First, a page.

“The presentation, based on data collected over 4 1/2 years at 11 wells around Dimock, concluded that 'methane and other gases released during drilling (including air from the drilling) apparently cause significant damage to the water quality.' The presentation also concluded that 'methane is at significantly higher concentrations in the aquifers after gas drilling and perhaps as a result of fracking [hydraulic fracturing] and other gas well work,” Banerjee further explained.

It's essentially a repeat of Steve Lipsky's water contamination by Range Resources in late-2010 in Weatherford, TexasIn that case, EPA conducted a taxpayer funded study, determined Range had contaminated his water, sued Range - and then proceeded to drop the suit and censor the study in March 2012

EPA also recently kicked the can down the road on a high-profile fracking groundwater contamination study in Pavillion, Wyoming, originally set to come out in 2014. That release is now expected in 2016, another election year. Just days after EPA's decision, a Duke University study again linked fracking to groundwater contamination in the Marcellus Shale.

Mon, 2013-06-24 20:18Steve Horn
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Duke Study Links Fracking to Water Contamination As EPA Drops Study on Fracking Water Contamination

Last week, the U.S. Environmental Protection Agency (EPA) kicked the can down the road on a key study designated to examine the connection between hydraulic fracturing (“fracking”) and groundwater contamination in Pavillion, Wyoming. 

A study originally scheduled for release in 2014 and featured in Josh Fox's “Gasland 2,” it will not be complete until 2016 in a move that appears to be purely politically calculated by the Obama Administration, akin to the EPA's dropped and censored groundwater contamination study in Weatherford, TX.

Now, just days later, a damning study conducted by Duke University researchers published in the Proceedings of the National Academy of Sciences again links shale gas fracking to groundwater contamination. The Duke researchers did so by testing samples of 141 drinking water samples of Pennsylvania's portion of the Marcellus Shale basin.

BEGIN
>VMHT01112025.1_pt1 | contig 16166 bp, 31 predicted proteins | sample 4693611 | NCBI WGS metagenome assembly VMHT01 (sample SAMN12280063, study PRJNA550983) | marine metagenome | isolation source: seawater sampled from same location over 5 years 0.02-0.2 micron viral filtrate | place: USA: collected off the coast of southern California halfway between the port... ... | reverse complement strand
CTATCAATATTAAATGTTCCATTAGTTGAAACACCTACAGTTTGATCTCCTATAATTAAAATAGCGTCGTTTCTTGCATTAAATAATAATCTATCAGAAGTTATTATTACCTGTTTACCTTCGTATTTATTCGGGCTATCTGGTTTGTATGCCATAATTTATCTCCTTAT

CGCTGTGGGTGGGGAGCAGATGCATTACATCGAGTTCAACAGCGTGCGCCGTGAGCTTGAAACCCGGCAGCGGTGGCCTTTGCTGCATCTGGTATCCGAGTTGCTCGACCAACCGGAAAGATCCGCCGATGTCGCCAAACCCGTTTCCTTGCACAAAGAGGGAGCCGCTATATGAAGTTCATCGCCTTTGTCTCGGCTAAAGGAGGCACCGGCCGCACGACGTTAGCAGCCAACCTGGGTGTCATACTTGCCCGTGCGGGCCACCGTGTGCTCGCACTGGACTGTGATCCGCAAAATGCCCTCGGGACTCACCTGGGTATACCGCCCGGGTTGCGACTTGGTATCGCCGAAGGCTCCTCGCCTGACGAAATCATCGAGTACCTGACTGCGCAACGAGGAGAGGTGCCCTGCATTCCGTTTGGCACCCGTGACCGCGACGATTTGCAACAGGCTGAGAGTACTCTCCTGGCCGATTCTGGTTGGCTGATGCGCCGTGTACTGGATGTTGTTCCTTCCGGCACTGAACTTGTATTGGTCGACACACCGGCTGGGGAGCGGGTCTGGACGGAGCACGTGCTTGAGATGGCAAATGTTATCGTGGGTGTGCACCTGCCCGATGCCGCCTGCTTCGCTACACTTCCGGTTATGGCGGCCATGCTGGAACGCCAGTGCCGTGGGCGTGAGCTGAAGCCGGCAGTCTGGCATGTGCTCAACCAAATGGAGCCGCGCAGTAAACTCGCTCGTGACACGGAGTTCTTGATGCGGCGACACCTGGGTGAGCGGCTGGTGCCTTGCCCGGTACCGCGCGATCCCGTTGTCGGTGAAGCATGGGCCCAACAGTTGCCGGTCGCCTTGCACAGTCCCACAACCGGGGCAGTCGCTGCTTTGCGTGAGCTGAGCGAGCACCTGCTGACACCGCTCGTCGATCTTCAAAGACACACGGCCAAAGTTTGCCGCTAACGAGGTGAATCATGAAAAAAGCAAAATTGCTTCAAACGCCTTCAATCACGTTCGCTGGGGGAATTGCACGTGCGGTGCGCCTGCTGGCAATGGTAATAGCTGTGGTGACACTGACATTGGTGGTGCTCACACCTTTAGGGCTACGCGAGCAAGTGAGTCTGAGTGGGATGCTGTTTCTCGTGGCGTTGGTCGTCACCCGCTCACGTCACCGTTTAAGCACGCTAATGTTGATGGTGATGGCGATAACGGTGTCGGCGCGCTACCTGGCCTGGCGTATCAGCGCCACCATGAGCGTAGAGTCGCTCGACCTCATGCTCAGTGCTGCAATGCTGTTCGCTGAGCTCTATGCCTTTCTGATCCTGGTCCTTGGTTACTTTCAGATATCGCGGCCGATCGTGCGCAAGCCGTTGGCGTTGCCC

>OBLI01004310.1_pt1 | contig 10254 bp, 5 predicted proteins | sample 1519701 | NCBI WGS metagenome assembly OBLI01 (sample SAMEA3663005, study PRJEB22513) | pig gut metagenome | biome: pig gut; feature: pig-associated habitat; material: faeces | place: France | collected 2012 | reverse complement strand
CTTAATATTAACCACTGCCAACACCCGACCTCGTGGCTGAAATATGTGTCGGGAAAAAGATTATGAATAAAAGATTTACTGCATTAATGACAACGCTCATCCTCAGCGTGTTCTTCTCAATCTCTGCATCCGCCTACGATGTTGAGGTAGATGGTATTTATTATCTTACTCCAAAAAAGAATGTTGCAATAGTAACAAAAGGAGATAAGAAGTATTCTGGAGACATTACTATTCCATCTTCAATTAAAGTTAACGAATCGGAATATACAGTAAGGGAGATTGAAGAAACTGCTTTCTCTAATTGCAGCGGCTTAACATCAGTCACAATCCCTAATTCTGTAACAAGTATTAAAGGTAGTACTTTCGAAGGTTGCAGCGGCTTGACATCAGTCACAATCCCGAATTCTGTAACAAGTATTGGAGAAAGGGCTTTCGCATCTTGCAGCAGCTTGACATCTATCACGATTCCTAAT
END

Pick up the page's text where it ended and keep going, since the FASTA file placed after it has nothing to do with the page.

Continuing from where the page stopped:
This is the Duke professor's third study linking fracking to groundwater contamination, the source of drinking water for hundreds of thousands of citizens in the Keystone State. The industry is likely to come out with the familiar chorus that the contaminated water is “naturally occuring,” but the latest Duke study shows otherwise. 

“They found that, on average, methane concentrations were six times higher and ethane concentrations were 23 times higher at homes within a kilometer of a shale gas well,” a Duke University press release explains. “Propane was detected in 10 samples, all of them from homes within a kilometer of drilling.”

Thu, 2013-03-28 05:00Sharon Kelly
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More Financial Worries Coming to Light in Domestic Shale Drilling Industry

Virtually anyone who has followed the onshore drilling bonanza knows the name Aubrey McClendon and the company he co-founded, Chesapeake Energy.

McClendon was the hard-driving CEO and chairman of one of America’s most aggressive drilling companies, but he was brought down earlier this year after a string of financial scandals and potential conflicts of interest came to light. It turned out that at the heart of the natural gas industry’s poster child lay financial practices that drew the ire of investors, the attention of SEC investigators and the fixation of the news media.

But in the past several months there have been a series of largely under-reported events that demonstrate that Mr. McClendon's problems are by no means distinct.

Might the drilling industry have broader financial issues?